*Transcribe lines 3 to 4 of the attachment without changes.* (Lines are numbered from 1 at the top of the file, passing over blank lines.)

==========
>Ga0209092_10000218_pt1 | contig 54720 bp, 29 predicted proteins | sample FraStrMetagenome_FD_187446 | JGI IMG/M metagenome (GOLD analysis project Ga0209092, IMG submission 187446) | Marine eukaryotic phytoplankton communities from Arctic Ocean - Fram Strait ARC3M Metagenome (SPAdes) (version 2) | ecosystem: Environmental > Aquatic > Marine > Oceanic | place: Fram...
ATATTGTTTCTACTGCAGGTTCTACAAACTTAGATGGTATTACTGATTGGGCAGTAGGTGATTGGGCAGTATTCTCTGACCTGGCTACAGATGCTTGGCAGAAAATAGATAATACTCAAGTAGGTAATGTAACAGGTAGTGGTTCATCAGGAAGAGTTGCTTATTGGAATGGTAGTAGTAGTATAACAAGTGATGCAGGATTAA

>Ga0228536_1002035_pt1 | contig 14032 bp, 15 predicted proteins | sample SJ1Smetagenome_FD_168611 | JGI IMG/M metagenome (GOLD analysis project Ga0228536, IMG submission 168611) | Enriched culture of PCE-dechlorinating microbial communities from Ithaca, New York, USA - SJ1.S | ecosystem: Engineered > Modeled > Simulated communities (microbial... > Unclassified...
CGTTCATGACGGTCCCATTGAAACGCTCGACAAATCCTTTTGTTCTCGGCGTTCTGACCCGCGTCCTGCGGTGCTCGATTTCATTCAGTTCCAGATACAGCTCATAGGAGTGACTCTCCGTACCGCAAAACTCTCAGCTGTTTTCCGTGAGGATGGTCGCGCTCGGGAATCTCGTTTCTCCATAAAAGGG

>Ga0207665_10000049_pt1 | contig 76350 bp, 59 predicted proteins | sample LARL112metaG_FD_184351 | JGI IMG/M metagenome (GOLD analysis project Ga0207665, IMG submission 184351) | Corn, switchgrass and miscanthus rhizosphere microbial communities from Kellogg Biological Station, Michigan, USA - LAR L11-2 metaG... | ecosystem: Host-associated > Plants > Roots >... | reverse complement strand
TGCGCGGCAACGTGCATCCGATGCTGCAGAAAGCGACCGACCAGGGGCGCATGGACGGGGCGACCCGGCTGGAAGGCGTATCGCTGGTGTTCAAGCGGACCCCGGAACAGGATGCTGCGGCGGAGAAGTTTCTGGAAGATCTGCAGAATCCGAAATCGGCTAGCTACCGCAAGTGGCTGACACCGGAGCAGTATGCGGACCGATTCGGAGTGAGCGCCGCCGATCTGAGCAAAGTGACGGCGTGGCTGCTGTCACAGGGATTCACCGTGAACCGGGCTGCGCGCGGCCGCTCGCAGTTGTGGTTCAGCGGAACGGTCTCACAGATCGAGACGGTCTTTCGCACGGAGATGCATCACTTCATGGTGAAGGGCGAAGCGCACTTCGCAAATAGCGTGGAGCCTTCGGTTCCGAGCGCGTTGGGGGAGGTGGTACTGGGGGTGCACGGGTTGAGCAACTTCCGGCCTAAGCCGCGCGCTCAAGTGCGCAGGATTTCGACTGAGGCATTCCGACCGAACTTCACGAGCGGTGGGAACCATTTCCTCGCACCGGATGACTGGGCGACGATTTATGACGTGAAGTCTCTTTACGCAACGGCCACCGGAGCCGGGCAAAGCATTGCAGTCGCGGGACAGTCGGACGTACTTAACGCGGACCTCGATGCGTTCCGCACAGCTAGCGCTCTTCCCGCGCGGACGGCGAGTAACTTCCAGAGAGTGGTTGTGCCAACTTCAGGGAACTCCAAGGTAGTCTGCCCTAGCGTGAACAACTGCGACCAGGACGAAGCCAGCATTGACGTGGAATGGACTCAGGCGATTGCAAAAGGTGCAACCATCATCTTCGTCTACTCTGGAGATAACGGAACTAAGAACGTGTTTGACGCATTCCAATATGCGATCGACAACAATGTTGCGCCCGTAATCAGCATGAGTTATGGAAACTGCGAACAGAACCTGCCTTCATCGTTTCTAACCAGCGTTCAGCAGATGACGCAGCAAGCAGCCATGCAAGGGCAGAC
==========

>Ga0228536_1002035_pt1 | contig 14032 bp, 15 predicted proteins | sample SJ1Smetagenome_FD_168611 | JGI IMG/M metagenome (GOLD analysis project Ga0228536, IMG submission 168611) | Enriched culture of PCE-dechlorinating microbial communities from Ithaca, New York, USA - SJ1.S | ecosystem: Engineered > Modeled > Simulated communities (microbial... > Unclassified...
CGTTCATGACGGTCCCATTGAAACGCTCGACAAATCCTTTTGTTCTCGGCGTTCTGACCCGCGTCCTGCGGTGCTCGATTTCATTCAGTTCCAGATACAGCTCATAGGAGTGACTCTCCGTACCGCAAAACTCTCAGCTGTTTTCCGTGAGGATGGTCGCGCTCGGGAATCTCGTTTCTCCATAAAAGGG